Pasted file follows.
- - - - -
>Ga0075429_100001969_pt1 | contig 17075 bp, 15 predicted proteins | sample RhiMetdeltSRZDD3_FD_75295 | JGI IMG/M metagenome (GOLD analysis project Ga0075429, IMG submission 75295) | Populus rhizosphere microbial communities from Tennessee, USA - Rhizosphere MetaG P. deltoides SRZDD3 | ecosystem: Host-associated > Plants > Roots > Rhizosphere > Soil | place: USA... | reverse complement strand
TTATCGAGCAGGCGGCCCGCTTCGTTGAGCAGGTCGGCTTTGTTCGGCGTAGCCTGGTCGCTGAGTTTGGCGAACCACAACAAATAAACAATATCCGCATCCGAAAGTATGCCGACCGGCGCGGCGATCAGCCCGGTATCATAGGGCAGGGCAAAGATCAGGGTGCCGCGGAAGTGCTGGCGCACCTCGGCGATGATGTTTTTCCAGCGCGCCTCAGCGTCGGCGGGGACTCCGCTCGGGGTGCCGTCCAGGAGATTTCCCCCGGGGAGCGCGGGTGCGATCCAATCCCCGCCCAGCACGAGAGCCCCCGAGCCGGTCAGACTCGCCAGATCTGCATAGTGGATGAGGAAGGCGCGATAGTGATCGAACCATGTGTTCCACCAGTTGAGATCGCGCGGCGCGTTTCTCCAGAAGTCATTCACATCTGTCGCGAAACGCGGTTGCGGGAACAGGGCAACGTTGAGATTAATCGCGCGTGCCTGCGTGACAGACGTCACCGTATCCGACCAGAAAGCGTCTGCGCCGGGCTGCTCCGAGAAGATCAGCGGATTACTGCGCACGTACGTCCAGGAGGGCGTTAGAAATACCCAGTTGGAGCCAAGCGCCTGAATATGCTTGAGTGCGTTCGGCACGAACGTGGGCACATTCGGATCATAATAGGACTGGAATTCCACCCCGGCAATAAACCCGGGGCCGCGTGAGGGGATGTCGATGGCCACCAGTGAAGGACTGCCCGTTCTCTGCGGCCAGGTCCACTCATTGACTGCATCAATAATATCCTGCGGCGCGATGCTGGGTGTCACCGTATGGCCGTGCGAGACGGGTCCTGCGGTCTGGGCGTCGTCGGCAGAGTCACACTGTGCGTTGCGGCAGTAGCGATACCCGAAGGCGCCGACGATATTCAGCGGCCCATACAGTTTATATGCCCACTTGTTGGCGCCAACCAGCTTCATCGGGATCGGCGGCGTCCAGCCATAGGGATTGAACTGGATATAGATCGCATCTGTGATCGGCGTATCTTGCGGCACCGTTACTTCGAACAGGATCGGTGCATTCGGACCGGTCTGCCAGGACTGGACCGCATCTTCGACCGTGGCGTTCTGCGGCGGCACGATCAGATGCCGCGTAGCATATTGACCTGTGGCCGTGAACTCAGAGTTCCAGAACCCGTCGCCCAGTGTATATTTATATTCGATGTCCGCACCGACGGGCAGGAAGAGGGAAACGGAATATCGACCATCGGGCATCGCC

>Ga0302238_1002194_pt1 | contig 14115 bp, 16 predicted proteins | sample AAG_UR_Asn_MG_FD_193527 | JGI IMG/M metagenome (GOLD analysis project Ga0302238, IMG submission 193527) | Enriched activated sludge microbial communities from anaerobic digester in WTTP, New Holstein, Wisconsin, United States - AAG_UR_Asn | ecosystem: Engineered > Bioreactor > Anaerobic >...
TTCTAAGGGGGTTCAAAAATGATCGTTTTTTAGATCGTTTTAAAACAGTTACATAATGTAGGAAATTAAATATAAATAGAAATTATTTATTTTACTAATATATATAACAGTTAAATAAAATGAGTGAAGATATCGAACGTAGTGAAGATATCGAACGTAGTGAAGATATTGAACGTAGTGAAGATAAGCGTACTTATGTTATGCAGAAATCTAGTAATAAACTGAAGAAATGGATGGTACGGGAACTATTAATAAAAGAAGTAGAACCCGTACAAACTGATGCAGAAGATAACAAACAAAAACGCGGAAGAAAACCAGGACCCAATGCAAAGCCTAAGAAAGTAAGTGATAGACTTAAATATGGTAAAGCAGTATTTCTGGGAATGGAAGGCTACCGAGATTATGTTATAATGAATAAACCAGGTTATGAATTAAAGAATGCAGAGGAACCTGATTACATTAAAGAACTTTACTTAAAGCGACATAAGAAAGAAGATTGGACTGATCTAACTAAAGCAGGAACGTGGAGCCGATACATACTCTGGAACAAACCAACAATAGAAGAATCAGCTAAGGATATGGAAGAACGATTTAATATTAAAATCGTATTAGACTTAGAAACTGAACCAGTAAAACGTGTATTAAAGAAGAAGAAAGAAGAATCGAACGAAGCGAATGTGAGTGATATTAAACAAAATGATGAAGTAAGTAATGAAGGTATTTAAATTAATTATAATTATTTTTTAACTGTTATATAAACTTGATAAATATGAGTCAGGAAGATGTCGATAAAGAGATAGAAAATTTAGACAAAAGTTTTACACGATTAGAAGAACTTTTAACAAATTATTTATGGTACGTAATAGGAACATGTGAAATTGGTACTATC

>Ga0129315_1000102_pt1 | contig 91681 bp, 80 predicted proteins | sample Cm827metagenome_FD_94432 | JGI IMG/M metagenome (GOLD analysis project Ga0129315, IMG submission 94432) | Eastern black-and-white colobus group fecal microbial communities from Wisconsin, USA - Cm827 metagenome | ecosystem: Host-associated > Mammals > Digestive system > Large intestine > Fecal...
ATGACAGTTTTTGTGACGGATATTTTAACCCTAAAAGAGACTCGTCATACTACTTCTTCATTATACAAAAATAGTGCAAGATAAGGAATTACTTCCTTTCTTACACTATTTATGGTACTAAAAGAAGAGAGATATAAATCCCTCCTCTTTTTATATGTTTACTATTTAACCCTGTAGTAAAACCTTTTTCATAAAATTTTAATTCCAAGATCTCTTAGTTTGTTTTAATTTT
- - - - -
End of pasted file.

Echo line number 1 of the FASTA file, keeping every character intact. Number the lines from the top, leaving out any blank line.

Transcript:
>Ga0075429_100001969_pt1 | contig 17075 bp, 15 predicted proteins | sample RhiMetdeltSRZDD3_FD_75295 | JGI IMG/M metagenome (GOLD analysis project Ga0075429, IMG submission 75295) | Populus rhizosphere microbial communities from Tennessee, USA - Rhizosphere MetaG P. deltoides SRZDD3 | ecosystem: Host-associated > Plants > Roots > Rhizosphere > Soil | place: USA... | reverse complement strand